Pledging to intensify cooperation in counter-terrorism and security, the two countries agreed to step up intelligence sharing.
The US will also cooperate as knowledge partner for India's planned National Defence University as well as technology partner in Indian Navy.
The US will also participate in expansion of India's infrastructure projects.
The US will also be the lead partner in developing Allahabad, Ajmer and Vishakapatnam as 'Smart Cities'.
The two countries will also cooperate in the Mars Mission.
In the economic area, the two countries discussed FDI and portfolio investment and participation in Indian manufacturing sector, in tune with Modi's 'Make in India' campaign.
They also agreed on cooperation between their central banks on regulation of their financial institutions and cross-border banking arrangements.
The US will also participate in India's endeavour in the renewable energy sectory with one billion dollars being pledged by the EXIM bank.
The two sides also agreed to set up Water and Sanitation Alliance.
Modi and Obama pledged to push the bilateral relationship to "new levels".
At a joint media appearance with Obama, Modi expressed the hope that India-US relations will make fast progress.
"Both of us are committed taking forward the civil nuclear partnership agreement. We are serious about resolving at the earliest issues relating to civil nuclear energy cooperation. This is important for India for meeting energy security needs," he said.
The Indo-US nuclear deal concluded between the previous Manmohan Singh government and the Bush Administration has been stalled because of issues relating to liability laws.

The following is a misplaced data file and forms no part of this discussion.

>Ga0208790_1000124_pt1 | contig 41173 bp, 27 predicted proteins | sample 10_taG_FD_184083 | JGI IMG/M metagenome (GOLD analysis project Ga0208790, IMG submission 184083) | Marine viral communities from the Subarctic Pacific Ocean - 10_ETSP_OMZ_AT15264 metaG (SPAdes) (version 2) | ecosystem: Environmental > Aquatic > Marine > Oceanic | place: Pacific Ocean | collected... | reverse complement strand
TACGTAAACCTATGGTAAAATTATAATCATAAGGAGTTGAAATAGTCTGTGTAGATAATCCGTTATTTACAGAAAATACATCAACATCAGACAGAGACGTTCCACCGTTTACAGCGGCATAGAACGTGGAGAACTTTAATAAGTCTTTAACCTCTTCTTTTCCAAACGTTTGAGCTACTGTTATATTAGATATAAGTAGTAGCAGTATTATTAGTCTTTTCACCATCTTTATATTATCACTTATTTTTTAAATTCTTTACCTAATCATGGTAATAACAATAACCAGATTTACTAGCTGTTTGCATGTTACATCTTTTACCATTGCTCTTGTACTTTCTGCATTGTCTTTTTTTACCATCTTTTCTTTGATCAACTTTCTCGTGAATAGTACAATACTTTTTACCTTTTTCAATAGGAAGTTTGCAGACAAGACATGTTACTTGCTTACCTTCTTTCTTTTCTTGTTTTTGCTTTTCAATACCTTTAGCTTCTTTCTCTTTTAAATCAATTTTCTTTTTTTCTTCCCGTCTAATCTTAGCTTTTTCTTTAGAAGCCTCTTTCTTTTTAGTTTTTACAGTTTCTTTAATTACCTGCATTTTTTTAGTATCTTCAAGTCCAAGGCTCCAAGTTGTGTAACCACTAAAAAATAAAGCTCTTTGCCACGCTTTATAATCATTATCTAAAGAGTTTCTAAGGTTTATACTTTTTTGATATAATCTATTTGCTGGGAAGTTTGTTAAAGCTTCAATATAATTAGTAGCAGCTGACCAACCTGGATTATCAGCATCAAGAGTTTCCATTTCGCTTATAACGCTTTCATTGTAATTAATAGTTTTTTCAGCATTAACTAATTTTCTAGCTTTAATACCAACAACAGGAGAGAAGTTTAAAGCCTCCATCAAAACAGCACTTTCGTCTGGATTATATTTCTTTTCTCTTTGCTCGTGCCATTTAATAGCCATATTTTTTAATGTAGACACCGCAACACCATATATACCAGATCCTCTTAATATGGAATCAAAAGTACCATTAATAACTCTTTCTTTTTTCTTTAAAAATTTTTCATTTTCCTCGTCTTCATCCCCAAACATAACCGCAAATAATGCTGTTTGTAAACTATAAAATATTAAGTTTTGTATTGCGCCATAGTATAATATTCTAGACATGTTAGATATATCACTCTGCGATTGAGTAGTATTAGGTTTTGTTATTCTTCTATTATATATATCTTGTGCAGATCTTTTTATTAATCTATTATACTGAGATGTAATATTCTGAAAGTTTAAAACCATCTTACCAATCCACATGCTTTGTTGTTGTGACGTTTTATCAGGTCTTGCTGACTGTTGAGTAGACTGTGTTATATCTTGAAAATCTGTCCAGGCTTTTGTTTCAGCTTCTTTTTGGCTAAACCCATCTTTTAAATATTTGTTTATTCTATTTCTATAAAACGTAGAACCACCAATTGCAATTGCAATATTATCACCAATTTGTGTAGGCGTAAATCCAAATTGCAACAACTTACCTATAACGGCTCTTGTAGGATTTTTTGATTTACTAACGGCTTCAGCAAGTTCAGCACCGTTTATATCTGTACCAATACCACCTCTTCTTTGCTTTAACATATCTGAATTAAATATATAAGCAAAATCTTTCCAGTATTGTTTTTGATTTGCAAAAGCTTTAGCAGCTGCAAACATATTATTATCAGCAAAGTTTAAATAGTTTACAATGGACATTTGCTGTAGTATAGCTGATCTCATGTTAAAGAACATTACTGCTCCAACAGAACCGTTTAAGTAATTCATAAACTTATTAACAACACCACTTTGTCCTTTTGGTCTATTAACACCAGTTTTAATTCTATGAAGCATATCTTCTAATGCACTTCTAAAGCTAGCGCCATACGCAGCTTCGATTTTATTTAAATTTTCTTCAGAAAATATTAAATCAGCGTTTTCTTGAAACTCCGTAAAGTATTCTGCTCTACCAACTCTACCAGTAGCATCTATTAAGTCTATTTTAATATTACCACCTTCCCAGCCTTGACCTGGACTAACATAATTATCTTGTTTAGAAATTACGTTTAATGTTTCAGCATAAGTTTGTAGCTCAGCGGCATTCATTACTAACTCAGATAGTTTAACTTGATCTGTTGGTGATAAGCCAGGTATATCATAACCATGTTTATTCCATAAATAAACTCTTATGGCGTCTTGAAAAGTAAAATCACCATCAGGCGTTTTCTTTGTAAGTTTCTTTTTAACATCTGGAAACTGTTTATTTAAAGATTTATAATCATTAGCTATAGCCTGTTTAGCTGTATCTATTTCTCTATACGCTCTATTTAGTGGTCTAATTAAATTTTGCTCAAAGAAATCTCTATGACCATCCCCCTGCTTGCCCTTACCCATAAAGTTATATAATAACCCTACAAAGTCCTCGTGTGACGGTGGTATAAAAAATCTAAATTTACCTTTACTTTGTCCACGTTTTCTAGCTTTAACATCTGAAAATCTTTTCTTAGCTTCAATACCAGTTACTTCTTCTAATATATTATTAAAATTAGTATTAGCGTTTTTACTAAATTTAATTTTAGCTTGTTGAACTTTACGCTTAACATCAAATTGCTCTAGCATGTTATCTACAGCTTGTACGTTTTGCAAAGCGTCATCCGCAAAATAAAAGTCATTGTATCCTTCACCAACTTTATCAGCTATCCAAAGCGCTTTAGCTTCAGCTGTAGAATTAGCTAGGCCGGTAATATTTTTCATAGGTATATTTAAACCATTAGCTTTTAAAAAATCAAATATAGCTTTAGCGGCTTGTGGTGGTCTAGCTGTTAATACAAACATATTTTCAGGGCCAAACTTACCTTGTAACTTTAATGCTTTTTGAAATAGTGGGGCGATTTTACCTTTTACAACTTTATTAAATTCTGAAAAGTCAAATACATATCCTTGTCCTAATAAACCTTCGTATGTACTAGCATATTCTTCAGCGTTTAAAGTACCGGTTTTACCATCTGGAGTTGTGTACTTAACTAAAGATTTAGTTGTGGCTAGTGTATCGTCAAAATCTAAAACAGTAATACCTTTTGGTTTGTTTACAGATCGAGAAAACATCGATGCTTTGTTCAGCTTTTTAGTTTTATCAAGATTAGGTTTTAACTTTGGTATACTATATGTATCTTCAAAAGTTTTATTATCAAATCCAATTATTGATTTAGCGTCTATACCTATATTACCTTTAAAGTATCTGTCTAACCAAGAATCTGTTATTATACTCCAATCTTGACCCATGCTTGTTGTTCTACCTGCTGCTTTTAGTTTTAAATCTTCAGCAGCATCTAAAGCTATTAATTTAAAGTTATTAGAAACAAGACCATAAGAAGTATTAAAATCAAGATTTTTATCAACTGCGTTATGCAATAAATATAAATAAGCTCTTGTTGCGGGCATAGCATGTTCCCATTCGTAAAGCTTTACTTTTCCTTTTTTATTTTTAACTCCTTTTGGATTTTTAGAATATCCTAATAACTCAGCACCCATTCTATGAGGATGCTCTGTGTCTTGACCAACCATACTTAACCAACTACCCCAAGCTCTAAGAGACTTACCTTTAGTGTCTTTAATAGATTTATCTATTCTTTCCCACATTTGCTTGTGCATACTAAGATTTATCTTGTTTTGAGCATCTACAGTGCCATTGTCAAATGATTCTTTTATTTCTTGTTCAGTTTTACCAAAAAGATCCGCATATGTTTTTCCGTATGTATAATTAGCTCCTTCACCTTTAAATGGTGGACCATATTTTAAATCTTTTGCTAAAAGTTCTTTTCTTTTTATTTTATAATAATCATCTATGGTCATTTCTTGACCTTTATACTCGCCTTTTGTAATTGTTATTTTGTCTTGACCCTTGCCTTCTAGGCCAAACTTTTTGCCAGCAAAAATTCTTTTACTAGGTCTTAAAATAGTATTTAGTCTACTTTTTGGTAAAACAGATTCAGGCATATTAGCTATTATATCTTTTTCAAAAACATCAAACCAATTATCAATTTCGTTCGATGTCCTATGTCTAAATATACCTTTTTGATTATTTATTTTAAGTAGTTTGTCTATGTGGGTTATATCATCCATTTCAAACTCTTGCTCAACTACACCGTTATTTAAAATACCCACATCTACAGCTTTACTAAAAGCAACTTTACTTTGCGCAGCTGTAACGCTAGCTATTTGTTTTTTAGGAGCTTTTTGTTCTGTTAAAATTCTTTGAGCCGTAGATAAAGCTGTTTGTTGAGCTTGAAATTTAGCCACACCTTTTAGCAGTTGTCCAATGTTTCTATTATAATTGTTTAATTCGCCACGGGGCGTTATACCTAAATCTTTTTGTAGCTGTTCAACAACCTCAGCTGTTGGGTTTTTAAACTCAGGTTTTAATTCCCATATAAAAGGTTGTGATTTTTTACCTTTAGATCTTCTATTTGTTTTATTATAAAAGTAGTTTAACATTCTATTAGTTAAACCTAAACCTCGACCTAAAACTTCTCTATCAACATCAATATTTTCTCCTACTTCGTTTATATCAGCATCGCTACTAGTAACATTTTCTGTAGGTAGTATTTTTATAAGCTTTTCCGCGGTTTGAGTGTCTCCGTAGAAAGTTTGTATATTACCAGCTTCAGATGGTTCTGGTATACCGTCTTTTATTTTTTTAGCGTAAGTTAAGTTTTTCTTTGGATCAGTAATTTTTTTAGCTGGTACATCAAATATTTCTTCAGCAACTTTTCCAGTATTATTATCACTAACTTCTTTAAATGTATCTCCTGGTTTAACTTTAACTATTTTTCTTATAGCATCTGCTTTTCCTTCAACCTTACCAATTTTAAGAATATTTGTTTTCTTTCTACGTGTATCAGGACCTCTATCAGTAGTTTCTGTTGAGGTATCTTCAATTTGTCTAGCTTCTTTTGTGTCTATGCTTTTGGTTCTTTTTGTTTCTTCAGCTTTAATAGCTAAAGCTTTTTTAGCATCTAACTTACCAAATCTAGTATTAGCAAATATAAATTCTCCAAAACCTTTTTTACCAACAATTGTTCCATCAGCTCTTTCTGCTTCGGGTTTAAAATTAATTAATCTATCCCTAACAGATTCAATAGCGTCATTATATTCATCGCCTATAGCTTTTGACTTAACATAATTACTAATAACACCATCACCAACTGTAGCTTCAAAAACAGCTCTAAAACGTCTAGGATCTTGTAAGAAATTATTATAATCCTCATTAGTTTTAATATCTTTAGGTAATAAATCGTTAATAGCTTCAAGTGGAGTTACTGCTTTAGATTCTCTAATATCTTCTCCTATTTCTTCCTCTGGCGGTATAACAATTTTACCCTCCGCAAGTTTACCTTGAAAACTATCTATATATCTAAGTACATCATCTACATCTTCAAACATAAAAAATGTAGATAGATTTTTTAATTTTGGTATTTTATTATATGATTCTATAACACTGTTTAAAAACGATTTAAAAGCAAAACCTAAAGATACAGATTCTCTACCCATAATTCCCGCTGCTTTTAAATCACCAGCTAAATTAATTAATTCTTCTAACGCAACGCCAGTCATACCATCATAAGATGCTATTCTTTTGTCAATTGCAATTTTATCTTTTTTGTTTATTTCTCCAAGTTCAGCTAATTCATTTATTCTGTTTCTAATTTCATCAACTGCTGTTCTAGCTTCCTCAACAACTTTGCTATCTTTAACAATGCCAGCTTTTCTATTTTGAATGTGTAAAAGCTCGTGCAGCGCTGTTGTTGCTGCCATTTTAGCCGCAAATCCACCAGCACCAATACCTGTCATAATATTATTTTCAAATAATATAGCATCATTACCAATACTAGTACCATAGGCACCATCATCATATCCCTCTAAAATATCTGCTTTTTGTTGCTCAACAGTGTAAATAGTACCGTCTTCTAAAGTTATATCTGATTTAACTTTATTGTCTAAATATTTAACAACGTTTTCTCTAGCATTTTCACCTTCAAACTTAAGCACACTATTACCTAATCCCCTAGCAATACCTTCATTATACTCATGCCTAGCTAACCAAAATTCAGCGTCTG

Obama said India was emerging as a major power for peace and security in the region.
Both leaders also had a candid discussion about WTO issues.
"India supports trade facilitation but it is my wish that a solution should take care of our food security concerns. I am sure that it is possible to do that early," Modi said
"I am looking forward to building up on relationship and make more progress," he said.
Obama said that he and Modi discussed various issues, including trade and economic cooperation, cooperate in exploration of space and scientific developments especially to deal with challenges like Ebola.
Obama said he was impressed by Modi's pro-poor policies and efforts to revitalize the Indian economy.
"Throughout this conversation, I’ve been impressed with the prime minister’s interest in not only addressing the needs of the poorest of the poor in India and revitalizing the economy there but also its determination to make sure that India is serving as a major power that can help bring about peace and security for the entire world.
“So I want to wish him luck in what I’d sure will be a challenging but always interesting tenure as prime minister in India,” Obama said.
“I’m very grateful for the friendship between the United States and India, and I’m looking forward to building on this meeting so that we can continue to promote progress in both countries and around the world.
Obama said the two leaders have had an outstanding discussion around a range of issues.
“During our discussions, we reaffirmed that, as two of the world’s largest democracies, vibrant people-to-people contacts between India and the United States, including an incredible Indian-American population that contributes so much, that we have so much in common it is critical for us to continue to deepen and broaden the existing framework of partnership and friendship that already exists,” the President said.
After their Summit talks, Modi was hosted a lunch by Vice President Joe Biden in which Secretary of State John Kerry was present.
Addressing the luncheon, Modi said India is committed to fulfilling the hopes and aspirations that the world, especially the US, has with regard to the country.